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Using SMARTER Goals to Create an Olympic Mindset

21 Feb

Using SMARTER Goals to Create an Olympic Mindset

Posted By: 
Kaitlyn Guay

Lindsey Vonn is no stranger to injury. After winning Olympic Gold in the women’s downhill ski in 2010, she suffered a knee-injury that required surgery and tore her ACL shortly thereafter. Between the devastating tear in 2014 and her return to the Olympics in 2018, Vonn has fractured her ankle and her arm, gotten surgery again, had a concussion, and suffered “acute spinal dysfunction” at the 2017-2018 World Cup. And yet, just fourteen hours ago, Lindsey Vonn was back on that slope, winning the bronze medal for the U.S.

How can athletes undergo so much, and still have such incredible success? According to former CEO of Thomas Nelson Publishing House and successful entrepreneur Michael Hyatt, knowing how to create SMARTER goals can take a dream and put it in reach.

SMARTER goals, according to Hyatt, are defined as: “Specific, Measurable, Actionable, Risky, Time-keyed, Exciting, and Relevant.” In his article “When and How to Use Habits to Achieve Your Goals,” Hyatt explains how knowing how to create SMARTER habits can put seemingly far-off goals in reach.

According to Hyatt, there are two ways to use habits when goal-setting.

First, Habit Goals. Hyatt describes these as a “vague aspiration that you can’t seem to make measurable.” Ex: You want to understand what goes into an Olympic mindset. Your SMARTER habit goal could be spending the first thirty minutes of your day consuming articles and videos exploring the mindset of your role models every day for ninety days.

Second, Habit Steps. These are steps used toward creating an achievement goal. Ex: You want to run a four-minute mile. The habit step could be practicing sprints and splits for thirty minutes a day, starting today, and ending in seventy days. At that point, you can re-evaluate how much closer you are to your goal, and see what needs to be done to get there.

Ready to create your own SMARTER habit? Write down your overall goal, then decide if you’re creating a habit goal or a habit step. Once you’ve determined which one you want, begin penning your new habit, remembering to add four criteria:  First, a start date. This is when you’ll begin the habit. Second: Frequency. This is how often you’ll implement the habit. Third, add a time-trigger. This is when you’ll implement the habit, be it morning, first day of the week, etc. And fourth, include your streak-target. Hyatt describes this as “how many times in a row you must do the habit before you can consider it installed and check it off your list.” (Hyatt also notes that it takes 66 days on average to successfully ingrain a habit, so consider that when creating your streak-target.)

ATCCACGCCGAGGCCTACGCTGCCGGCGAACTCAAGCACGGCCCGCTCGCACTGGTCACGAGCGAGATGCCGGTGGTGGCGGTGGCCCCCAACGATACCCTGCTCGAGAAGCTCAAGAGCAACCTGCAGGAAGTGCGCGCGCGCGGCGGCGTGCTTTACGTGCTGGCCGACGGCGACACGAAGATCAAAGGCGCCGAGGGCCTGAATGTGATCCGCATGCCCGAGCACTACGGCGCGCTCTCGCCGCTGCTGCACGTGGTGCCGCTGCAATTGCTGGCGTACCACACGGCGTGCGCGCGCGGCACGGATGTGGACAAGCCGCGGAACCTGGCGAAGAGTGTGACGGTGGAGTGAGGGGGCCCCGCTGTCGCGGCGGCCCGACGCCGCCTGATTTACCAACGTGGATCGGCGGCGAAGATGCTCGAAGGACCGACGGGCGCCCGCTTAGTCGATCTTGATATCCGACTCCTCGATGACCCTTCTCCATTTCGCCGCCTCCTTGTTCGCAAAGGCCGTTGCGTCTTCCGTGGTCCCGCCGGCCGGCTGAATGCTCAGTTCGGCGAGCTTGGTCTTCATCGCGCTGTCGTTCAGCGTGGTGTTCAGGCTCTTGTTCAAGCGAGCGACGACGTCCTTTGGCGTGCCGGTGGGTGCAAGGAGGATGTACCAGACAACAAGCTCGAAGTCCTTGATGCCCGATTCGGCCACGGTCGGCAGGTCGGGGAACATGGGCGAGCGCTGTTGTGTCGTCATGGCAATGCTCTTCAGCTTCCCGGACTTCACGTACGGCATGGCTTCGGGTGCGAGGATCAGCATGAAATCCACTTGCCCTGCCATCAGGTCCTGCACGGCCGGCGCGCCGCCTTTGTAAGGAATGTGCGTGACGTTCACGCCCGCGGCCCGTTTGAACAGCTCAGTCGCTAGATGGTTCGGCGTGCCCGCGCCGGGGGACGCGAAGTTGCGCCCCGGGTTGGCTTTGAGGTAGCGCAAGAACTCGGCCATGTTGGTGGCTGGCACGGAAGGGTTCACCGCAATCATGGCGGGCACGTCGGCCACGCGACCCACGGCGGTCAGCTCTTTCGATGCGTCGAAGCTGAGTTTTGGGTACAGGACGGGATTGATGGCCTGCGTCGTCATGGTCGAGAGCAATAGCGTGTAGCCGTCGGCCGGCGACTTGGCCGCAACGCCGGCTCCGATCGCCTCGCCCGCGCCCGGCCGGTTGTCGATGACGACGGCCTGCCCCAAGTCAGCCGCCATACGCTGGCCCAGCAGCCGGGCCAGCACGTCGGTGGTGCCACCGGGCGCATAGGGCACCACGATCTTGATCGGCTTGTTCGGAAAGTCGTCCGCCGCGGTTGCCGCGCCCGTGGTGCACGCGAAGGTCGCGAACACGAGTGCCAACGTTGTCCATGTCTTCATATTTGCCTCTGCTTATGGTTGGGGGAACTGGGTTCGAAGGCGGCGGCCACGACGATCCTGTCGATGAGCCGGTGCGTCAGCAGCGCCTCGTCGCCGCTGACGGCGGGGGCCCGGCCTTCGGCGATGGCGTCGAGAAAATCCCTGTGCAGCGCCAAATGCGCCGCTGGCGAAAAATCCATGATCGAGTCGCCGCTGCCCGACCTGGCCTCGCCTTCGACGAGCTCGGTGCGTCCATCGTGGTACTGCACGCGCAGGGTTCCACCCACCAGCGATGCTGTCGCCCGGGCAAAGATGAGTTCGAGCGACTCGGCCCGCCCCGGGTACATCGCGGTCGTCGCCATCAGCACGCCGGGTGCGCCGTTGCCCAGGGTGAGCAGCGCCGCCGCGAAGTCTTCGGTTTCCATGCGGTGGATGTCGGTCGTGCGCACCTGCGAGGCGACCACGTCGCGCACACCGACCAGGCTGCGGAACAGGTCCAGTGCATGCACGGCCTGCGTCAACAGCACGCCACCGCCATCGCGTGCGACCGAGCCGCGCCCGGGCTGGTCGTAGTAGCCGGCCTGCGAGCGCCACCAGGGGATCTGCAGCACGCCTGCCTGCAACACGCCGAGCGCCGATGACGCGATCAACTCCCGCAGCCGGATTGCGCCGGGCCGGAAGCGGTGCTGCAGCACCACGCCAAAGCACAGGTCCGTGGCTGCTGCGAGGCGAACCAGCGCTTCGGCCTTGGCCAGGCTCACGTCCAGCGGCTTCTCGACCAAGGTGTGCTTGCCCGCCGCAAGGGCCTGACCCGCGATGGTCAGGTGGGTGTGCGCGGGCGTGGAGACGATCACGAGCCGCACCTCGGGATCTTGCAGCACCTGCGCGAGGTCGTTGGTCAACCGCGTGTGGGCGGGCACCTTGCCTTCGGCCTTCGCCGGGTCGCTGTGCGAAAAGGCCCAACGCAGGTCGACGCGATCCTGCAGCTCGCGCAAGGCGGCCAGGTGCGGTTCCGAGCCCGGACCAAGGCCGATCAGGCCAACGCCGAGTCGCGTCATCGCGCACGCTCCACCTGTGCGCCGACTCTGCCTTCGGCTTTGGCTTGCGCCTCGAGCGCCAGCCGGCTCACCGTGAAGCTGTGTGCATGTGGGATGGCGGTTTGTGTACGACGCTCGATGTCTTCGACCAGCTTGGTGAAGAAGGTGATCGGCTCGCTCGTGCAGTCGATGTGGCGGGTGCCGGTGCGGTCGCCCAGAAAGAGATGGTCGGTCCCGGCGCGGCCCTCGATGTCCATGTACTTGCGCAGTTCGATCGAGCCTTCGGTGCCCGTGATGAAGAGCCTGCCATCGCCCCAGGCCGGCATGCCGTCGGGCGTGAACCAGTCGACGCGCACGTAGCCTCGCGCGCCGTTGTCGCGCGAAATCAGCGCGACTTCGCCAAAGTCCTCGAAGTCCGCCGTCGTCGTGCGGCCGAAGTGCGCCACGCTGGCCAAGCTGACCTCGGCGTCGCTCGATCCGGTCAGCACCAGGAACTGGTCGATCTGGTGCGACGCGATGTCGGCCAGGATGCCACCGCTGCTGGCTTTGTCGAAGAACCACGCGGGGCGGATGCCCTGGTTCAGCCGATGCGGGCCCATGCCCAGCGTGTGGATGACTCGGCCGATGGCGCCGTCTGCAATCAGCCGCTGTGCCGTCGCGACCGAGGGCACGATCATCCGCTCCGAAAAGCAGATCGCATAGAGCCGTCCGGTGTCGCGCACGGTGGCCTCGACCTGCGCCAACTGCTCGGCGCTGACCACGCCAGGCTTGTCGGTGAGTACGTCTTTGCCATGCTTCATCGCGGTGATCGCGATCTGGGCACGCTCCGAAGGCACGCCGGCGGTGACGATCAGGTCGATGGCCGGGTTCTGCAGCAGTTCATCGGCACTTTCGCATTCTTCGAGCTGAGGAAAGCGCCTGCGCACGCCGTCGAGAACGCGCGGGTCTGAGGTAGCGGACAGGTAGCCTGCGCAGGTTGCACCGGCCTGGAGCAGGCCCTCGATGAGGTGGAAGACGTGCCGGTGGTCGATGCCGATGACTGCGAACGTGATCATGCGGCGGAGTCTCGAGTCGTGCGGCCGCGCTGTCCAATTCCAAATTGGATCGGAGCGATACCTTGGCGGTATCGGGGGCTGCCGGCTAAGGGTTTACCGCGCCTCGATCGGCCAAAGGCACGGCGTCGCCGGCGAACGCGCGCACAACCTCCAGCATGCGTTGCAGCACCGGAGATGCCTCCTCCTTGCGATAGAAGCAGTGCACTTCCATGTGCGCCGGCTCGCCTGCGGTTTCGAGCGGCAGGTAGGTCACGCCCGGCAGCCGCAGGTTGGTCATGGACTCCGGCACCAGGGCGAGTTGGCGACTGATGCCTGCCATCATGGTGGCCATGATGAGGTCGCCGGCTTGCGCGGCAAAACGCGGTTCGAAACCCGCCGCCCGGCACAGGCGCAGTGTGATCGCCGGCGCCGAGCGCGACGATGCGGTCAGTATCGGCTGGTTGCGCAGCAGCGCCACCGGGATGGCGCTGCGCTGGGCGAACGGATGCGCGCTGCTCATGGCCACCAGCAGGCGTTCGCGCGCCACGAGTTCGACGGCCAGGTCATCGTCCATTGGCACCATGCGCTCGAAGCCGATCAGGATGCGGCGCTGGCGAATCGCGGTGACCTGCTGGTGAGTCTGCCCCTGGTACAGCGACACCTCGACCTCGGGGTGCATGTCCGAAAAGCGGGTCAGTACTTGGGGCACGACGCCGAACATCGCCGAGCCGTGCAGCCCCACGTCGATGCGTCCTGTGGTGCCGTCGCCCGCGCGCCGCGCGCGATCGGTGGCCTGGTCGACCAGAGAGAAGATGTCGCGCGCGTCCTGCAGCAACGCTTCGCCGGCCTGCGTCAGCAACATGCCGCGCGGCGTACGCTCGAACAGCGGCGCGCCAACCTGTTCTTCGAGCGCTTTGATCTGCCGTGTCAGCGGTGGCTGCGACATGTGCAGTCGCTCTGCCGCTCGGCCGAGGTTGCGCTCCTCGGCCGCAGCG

Once you’ve created your SMARTER habits, the next step is to track them. While you can simply use a calendar or a checklist, Hyatt suggests using an app like Habit Bull that helps you track how well you’re implementing your new habit and troubleshoot possible deterrents. Are you backsliding because you’re waiting too late in the day? Are certain days of the week harder than others? Having data you can refer to to identify your own patterns will help keep your new habit alive, getting you that much closer to your goal.

Many students who come to our accredited worldwide online school do so because CMASAS offers them the opportunity to pursue their dreams while culling a personalized education. Each student receives “The Seven Habits of Highly Effective Teens” upon enrollment, and our PECs work with our students to help them create actionable SMARTER goals that fit within their schedules. Curious about the seven habits of highly effective teens? Join our newsletter to receive our upcoming blog series delving into each one!

Here at CMASAS, we believe dreams have no age-limit. So why wait to begin living yours?

“Great results don’t just happen. You have to be intentional.” -Michael Hyatt